- Two oscillatory signatures of perceptual decisions in the human brain - Tobias Donner (Amsterdam, The Netherlands)
- Rhythmic fluctuations in evidence accumulation during decision making in the human brain - Valentin Wyart (Oxford, UK)
- Pre-stimulus oscillatory activity in motor cortex reflects perceptual expectations - Floris de Lange (Nijmegen, Netherlands)
- Alpha and beta oscillations in the monkey sensorimotor network contribute to somatosensory decision-making - Saskia Haegens (New York, USA)

S-Tu-C1: Ultra-Low-Field MRI and MEG

Chair: Myriam Pannetier-Lecoeur (Saclay, France)

- Magnetic Resonance Imaging in Microtesla Fields - John Clarke (Berkeley, USA)
- MRI at 10 mT - Stefania Della Penna (Chieti, Italy)
- Instruments for Co-registration of Ultra-Low Field Nuclear Magnetic Resonance Images and Magnetoencephalography - Andrei N. Matlachov (Los Alamos, USA)
- Challenges in combining MEG and ULF-MRI in a single device - Lauri Parkkonen (Helsinki, Finland) 
- MRI capability added to a whole-head MEG: results and promise for the future - Risto Ilmoniemi (Aalto, Finland)

S-Tu-A2: Understanding the sensorimotor system with neurophysiological perspectives 

Chair: Chun Kee Chung (Seoul, Korea)

- Cortical control of muscular activity - Tatsuya Mima (Kyoto, Japan)
- Directional information flow between human sensorimotor cortex and finger muscles during steady-state contraction - Chun Kee Chung (Seoul, Korea)
- Oscillatory communication in the sensorimotor system in movement disorders - Alfons Schnitzler (Düsseldorf, Germany)
- Alpha oscillations serve to allocate resources in the sensorimotor system in space and time - Ole Jensen (Nijmegen, The Netherlands)

S-Tu-B2: Scale-free dynamics in neuroscience

Chair: Philippe Ciuciu (Saclay, France)

- Scale-free brain activity viewed through electrophysiology and fMRI - Biyu HE (Bethesda, USA)
- Infra-slow oscillations in electrophysiological, blood-oxygenation-level dependent (BOLD), and psychophysical signals: enigmatic co-existence of scale-free and quasi-periodic dynamics - J. Matias Palva (Helsinki, Finland)
- Frequency scaling in EEG, MEG and high-density intracranial recordings - Alain Destexhe (Gif sur Yvette, France)
- Modulation of scale-free properties of brain activity in MEG - Philippe Ciuciu (Saclay, France)

S-Tu-C2: Novel Developments in Magnetocardiography

Chair: Matti Stenroos (Aalto, Finland)

- Three-dimensional Imaging of Decorrelated Myocardial Electric Activity - Kiwoong Kim (Seoul, Korea)
- Evaluating cardiac magnetic field maps in patients with coronary artery disease - Peter Van Leeuwen (Bochum, Germany)
- Animation of MCG mapping reveals recurrence and dynamics during atrial fibrillation - Ville Mäntynen (Helsinki, Finland)
- Automatic classification of Coronary Artery Disease patients based on MCG signal entropy - Silvia Comani (Chieti, Italy)
- Magnetic field imaging for risk stratification of sudden cardiac death in patients with primary preventive ICD-indication - Tobias Toennis (Trier, Germany)
- Reconstruction of Current Source Distribution in the Heart with 3D MCG Measurement - Yoshinori Uchikawa (Tokyo, Japan)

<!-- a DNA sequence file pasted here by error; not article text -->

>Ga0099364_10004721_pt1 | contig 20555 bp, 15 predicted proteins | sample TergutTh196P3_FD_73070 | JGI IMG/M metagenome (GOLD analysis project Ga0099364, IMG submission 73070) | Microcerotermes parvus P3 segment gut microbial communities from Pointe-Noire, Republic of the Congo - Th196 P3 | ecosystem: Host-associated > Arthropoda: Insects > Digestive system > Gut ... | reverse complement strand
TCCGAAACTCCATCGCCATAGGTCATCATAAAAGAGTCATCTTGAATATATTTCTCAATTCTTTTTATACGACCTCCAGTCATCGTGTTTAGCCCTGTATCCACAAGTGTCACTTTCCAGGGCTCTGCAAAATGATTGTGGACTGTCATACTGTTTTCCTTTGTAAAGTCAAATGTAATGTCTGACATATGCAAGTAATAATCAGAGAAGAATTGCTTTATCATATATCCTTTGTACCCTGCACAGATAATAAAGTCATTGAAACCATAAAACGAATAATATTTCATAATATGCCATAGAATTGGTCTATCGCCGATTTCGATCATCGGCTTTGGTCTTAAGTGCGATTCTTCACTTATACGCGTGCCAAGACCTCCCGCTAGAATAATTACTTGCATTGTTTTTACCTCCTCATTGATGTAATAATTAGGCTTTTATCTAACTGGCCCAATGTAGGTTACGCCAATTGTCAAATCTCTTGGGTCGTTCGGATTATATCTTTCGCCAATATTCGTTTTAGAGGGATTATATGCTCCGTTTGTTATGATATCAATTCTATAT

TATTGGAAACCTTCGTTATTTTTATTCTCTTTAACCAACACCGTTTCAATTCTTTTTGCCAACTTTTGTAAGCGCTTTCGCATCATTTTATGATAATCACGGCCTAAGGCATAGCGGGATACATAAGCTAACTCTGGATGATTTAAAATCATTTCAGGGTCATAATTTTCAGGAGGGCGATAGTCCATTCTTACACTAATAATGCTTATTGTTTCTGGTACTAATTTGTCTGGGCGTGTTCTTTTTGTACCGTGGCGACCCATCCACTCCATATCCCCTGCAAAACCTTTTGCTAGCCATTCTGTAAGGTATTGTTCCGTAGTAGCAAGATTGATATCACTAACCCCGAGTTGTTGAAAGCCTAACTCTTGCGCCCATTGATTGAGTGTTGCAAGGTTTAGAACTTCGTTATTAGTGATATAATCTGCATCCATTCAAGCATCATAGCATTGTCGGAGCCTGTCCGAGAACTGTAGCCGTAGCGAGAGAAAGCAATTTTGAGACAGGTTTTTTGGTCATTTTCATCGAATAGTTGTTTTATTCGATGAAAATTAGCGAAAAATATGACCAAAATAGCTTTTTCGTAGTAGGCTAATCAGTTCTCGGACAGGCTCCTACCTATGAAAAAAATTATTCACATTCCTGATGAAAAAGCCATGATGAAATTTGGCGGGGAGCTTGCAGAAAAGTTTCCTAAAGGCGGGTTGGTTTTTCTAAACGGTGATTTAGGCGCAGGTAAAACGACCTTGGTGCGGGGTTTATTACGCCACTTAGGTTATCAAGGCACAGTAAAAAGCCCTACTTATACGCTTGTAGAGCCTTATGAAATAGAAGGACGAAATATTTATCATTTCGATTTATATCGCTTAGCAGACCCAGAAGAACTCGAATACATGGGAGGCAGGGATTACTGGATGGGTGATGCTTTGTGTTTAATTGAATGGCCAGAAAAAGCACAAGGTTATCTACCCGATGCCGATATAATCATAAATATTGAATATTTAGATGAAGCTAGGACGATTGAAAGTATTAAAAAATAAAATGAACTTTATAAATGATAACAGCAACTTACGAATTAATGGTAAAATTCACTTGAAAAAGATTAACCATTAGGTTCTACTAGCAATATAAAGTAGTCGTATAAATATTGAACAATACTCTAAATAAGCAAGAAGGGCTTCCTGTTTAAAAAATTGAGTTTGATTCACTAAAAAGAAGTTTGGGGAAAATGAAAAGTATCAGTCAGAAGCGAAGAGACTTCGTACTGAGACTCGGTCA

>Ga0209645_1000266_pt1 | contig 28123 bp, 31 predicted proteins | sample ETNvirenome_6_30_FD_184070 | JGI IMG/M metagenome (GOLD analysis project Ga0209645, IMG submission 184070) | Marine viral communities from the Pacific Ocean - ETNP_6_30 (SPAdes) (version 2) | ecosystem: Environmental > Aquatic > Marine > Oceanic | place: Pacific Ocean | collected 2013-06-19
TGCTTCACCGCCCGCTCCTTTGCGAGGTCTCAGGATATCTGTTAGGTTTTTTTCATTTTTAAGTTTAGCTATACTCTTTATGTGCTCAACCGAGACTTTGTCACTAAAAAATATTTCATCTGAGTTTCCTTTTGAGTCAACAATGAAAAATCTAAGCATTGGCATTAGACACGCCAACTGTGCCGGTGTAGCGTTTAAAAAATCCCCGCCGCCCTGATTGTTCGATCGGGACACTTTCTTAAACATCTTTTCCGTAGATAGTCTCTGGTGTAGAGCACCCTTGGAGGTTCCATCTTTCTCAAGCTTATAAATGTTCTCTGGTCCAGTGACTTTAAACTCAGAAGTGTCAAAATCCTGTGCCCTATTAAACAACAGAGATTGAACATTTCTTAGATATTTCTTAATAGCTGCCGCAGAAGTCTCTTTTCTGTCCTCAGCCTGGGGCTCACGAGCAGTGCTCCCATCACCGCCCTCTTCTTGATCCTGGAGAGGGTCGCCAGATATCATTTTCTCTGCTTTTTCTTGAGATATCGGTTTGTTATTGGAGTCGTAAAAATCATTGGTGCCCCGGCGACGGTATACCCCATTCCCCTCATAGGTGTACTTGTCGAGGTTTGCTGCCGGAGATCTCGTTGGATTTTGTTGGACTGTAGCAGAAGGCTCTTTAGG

S-Tu-A3: The functional role of oscillatory phase in coding and communication 

Chair: Joachim Gross (Glasgow, UK)

- Phase of entrained EEG alpha oscillations determines perception - Christoph Herrmann (Oldenburg, Germany)
- Large-scale cortical phase-coherence during visuomotor processing - Markus Siegel (Tuebingen, Germany)
- Information-theoretic evidence for the functional role of oscillatory phase in perception - Joachim Gross (Glasgow, UK)
- The relation of EEG phase patterns and the selectivity of neural firing - Christoph Kayser (Tuebingen, Germany)

S-Tu-B3: Magnetic Source Imaging (MSI) in Epilepsy: from clinics to methods

Chairs: Jean-Marc Lina (Montreal, Canada), François Mauguière (Lyon, France), Christophe Grova (Montreal, Canada)

- High frequency MEG oscillations and epileptogenesis - Stephan Rampp (Erlangen, Germany)
- MSI assessment of epileptogenic volumes in focal epilepsies - Julien Jung (Lyon, France)
- Imaging the seizure onset zone with Stereo-EEG: Effect of frequency - Olivier David (Grenoble, France)
- Time-frequency localization of brain oscillatory activities from simultaneous MEG-EEG recordings - Jean-Marc Lina (Montreal, Canada)
- Characterization of seizure onset zones by means of neural propagation patterns of epileptic interictal high-frequency oscillations in iEEG and Magnetoencephalography - Sylvain Baillet (Montreal, Canada)

S-Tu-C3: Atomic Magnetometers for Biomagnetic Sensing

Chair: Svenja  Knappe (Boulder, USA) and Tilmann Sander-Thoemmes (Berlin, Germany)

- Chip-Scale Atomic Magnetometers for Biomedical Imaging - Svenja Knappe (Boulder, USA)
- Clinical MCG with optical room-temperature sensors - Georg Bison (Jena, Germany)
- Atomic magnetometers for biomagnetic measurements - from first principles to off-the-shelf sensors - Michael Romalis (Princeton, USA)
- Application of Atomic Magnetometers to fMCG - Thad Walker (Madison, USA)

S-We-A1: The dynamic neural encoding of speech: New views from the time domain 

Chair: David Poeppel (New-York, USA) and Jonathan Simon (Maryland, USA)